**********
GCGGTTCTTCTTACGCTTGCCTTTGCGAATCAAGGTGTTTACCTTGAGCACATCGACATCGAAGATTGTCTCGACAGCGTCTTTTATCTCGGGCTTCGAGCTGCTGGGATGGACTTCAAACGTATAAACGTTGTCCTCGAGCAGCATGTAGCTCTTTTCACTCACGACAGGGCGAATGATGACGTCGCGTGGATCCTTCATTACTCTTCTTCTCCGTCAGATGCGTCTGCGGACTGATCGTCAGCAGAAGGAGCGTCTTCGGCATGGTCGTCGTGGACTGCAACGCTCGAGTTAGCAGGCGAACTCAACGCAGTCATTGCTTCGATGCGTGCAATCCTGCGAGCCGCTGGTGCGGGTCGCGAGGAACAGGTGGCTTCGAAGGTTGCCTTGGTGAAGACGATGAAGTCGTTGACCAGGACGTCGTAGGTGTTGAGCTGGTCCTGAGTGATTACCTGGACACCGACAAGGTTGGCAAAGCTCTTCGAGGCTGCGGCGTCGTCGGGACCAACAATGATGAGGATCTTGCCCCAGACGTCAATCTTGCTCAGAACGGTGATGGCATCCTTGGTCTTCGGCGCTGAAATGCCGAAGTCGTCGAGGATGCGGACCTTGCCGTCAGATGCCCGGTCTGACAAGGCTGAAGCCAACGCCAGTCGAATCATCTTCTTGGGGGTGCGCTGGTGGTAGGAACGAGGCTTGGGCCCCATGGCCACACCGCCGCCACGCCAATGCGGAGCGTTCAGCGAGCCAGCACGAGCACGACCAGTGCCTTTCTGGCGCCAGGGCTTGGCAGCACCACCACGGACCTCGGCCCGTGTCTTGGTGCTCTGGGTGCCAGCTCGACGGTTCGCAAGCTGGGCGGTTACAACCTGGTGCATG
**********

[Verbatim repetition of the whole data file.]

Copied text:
GCGGTTCTTCTTACGCTTGCCTTTGCGAATCAAGGTGTTTACCTTGAGCACATCGACATCGAAGATTGTCTCGACAGCGTCTTTTATCTCGGGCTTCGAGCTGCTGGGATGGACTTCAAACGTATAAACGTTGTCCTCGAGCAGCATGTAGCTCTTTTCACTCACGACAGGGCGAATGATGACGTCGCGTGGATCCTTCATTACTCTTCTTCTCCGTCAGATGCGTCTGCGGACTGATCGTCAGCAGAAGGAGCGTCTTCGGCATGGTCGTCGTGGACTGCAACGCTCGAGTTAGCAGGCGAACTCAACGCAGTCATTGCTTCGATGCGTGCAATCCTGCGAGCCGCTGGTGCGGGTCGCGAGGAACAGGTGGCTTCGAAGGTTGCCTTGGTGAAGACGATGAAGTCGTTGACCAGGACGTCGTAGGTGTTGAGCTGGTCCTGAGTGATTACCTGGACACCGACAAGGTTGGCAAAGCTCTTCGAGGCTGCGGCGTCGTCGGGACCAACAATGATGAGGATCTTGCCCCAGACGTCAATCTTGCTCAGAACGGTGATGGCATCCTTGGTCTTCGGCGCTGAAATGCCGAAGTCGTCGAGGATGCGGACCTTGCCGTCAGATGCCCGGTCTGACAAGGCTGAAGCCAACGCCAGTCGAATCATCTTCTTGGGGGTGCGCTGGTGGTAGGAACGAGGCTTGGGCCCCATGGCCACACCGCCGCCACGCCAATGCGGAGCGTTCAGCGAGCCAGCACGAGCACGACCAGTGCCTTTCTGGCGCCAGGGCTTGGCAGCACCACCACGGACCTCGGCCCGTGTCTTGGTGCTCTGGGTGCCAGCTCGACGGTTCGCAAGCTGGGCGGTTACAACCTGGTGCATG